On the other hand, employees gain growth opportunities and positively impact the business as they build and add to their professional skills. Across industries, research shows that employee engagement predicts organizational outcomes. In a study comparing organizations with high levels of employee engagement with organizations with low levels of engagement, Gallup found a 32% difference in productivity, a 43% difference in turnover, a 10% difference in customer loyalty, and an 81% difference in absenteeism. The benefits of having engaged employees cannot be overemphasized: Higher levels of employee engagement lead to higher job satisfaction, productivity, and customer satisfaction.
2. Create a culture that emphasizes employee recognition.
Whether an employee earned a new certification or excelled during a presentation, celebrating the person’s accomplishments is an effective way to advance employee engagement. Forty percent of American workers report they would put more effort into their work if their achievements were acknowledged and recognized more often. Celebrating progress toward an upskilling goal, redeploying someone across the company based on newly acquired skills, or acknowledging a positive impact to the company from recent learnings are all small but very powerful ways to demonstrate recognition.
Another powerful way to recognize employees is with digital credentials. Digital credentials allow employers to recognize their people and enable them to share their accomplishments however they find the most meaning. This could be on professional networking sites, on a business’s internal employee message board, or in an e-mail signature.
3. Promote from within.
A visible way to recognize and reward workers is to provide opportunities for internal mobility. Promoting from within actively shows employees that an organization is willing to invest in their growth and development, encouraging and motivating them to continue advancing.
Additionally, there’s also less risk involved in hiring internally because employees’ work style and work ethic are evident and already trusted by their employers. L&D thrives when employers provide opportunities for employees to advance their skills and careers.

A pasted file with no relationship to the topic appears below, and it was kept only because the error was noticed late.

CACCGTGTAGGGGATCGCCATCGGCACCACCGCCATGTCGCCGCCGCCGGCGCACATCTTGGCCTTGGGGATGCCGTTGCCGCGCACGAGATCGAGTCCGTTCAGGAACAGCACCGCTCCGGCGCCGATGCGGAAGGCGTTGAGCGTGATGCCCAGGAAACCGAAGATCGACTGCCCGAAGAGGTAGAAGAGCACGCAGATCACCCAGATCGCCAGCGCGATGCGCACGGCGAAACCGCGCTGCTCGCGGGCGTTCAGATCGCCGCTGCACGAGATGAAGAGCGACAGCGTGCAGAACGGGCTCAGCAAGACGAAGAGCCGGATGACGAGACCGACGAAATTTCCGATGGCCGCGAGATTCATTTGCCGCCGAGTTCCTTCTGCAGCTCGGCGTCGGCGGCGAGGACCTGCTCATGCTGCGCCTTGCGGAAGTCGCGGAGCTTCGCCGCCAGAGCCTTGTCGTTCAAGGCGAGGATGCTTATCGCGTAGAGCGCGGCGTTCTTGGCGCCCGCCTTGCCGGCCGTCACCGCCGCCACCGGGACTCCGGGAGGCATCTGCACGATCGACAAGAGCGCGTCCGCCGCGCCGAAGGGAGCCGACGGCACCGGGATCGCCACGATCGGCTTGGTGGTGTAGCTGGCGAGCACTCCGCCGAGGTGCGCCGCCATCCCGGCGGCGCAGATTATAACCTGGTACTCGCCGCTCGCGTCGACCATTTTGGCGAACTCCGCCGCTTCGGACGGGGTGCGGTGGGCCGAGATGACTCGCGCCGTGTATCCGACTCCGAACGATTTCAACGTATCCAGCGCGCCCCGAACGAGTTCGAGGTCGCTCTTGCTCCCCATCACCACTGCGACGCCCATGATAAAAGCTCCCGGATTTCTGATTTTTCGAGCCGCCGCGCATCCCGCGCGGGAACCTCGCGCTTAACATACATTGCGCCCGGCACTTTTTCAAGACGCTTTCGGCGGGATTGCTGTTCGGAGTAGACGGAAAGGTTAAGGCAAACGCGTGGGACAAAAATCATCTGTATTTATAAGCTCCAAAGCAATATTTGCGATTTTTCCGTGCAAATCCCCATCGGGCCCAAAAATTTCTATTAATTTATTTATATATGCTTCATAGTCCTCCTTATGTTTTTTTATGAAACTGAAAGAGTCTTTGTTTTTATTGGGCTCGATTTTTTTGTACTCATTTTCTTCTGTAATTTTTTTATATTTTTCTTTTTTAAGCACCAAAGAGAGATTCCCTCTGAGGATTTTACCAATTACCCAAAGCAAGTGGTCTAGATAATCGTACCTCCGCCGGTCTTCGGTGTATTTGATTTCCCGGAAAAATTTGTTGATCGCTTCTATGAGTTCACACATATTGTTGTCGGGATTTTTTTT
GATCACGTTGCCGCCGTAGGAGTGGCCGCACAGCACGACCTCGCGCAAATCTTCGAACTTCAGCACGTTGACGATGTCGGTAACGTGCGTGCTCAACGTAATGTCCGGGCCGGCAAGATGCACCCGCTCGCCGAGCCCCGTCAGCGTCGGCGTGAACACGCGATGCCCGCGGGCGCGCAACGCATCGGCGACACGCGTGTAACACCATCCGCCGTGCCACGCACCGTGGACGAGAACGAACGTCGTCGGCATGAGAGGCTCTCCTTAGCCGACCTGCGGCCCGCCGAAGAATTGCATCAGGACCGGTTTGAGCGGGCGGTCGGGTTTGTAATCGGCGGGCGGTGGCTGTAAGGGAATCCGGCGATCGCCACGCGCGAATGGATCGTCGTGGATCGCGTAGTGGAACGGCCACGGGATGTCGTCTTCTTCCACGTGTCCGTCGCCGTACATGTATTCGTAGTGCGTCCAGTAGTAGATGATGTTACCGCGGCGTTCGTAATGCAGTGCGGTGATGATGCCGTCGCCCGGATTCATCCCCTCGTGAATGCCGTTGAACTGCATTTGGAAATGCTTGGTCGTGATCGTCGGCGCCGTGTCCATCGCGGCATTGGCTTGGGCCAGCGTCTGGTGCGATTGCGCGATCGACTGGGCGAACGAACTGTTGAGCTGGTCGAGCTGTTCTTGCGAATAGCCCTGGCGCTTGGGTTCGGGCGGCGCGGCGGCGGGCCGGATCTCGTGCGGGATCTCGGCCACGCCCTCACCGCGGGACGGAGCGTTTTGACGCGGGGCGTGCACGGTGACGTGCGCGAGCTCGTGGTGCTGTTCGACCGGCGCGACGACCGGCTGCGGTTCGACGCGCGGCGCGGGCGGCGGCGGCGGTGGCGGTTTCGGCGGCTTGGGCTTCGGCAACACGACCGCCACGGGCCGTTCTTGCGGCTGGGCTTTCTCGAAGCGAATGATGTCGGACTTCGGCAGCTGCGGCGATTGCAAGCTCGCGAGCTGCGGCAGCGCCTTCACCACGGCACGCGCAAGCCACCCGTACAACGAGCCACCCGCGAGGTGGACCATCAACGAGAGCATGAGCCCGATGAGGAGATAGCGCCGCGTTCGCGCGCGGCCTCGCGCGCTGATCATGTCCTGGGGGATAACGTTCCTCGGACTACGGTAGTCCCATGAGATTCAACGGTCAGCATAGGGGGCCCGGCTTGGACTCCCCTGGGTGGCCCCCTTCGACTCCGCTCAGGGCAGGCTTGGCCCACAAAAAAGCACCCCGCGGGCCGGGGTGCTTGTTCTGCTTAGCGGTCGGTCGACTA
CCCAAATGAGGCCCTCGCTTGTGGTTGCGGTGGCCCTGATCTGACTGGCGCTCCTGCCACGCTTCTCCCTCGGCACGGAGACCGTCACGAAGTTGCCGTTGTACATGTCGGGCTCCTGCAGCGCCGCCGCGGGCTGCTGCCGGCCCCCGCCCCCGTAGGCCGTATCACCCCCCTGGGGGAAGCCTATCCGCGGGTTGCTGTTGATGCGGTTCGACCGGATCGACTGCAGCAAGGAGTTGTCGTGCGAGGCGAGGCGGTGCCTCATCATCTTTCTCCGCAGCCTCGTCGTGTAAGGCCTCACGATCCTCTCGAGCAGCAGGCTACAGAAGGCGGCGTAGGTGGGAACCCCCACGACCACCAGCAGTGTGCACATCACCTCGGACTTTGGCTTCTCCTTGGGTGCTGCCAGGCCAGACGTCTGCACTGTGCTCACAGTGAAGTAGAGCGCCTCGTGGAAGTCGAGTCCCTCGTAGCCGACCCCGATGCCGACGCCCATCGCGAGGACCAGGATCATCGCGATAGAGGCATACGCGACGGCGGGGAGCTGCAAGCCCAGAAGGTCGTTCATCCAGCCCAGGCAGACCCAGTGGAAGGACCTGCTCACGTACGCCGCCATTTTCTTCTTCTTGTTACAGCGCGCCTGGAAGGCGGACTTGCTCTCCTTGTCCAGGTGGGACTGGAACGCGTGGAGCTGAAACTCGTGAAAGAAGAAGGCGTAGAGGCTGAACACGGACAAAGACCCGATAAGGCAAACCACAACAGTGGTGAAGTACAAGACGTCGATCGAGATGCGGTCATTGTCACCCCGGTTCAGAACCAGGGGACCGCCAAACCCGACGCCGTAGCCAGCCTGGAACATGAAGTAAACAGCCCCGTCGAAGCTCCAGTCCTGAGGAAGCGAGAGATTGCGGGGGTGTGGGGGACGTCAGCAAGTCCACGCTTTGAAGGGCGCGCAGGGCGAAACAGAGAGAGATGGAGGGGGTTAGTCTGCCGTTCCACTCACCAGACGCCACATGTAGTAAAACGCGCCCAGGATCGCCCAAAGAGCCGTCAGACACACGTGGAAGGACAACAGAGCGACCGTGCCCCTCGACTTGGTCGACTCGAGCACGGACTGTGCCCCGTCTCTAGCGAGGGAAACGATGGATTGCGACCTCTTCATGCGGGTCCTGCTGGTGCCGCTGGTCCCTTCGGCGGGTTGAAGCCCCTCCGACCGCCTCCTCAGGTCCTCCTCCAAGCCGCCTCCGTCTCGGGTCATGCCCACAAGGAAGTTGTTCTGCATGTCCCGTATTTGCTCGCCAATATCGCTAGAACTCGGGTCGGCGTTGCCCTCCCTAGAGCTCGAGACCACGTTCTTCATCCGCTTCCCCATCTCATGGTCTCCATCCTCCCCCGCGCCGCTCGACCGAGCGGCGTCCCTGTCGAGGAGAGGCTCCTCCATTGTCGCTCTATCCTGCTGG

4. Turn to skills-based hiring.
Restructuring your hiring and promotion process ensures employees take advantage of opportunities for upskilling and stay engaged. Due to automation, skills requirements continue to evolve, but skills-based hiring remains at the forefront of discussions about the future of the workplace.
Skills-based hiring does more than create workers with substantial skill sets; it also helps organizations access greater talent pools. Many career paths open up when employees understand the necessary skills to shift into new roles and have the opportunity to gain those skills with a digital credentials program.
It’s Time to Reevaluate Your L&D Program
Although they’re often disregarded by employers and their employees, seemingly unrelated skills from a previous role can transfer well to a new job or project with context and guidance. Skills-based hiring bridges the gap between roles. During this new era of talent management, L&D programs are vital to increasing employee engagement, as they ensure your organization can attract new talent and retain employees, fulfill employees’ present and future needs, and provide success in the competitive hiring market.
As Chief Experience Officer at Credly, Jarin Schmidt helps shape the future of documenting and promoting skills by leading the product and customer success teams. With a background in design, strategy, and product development, Schmidt is passionate about helping people tell their unique professional stories through emerging technology so they can discover the most rewarding opportunities.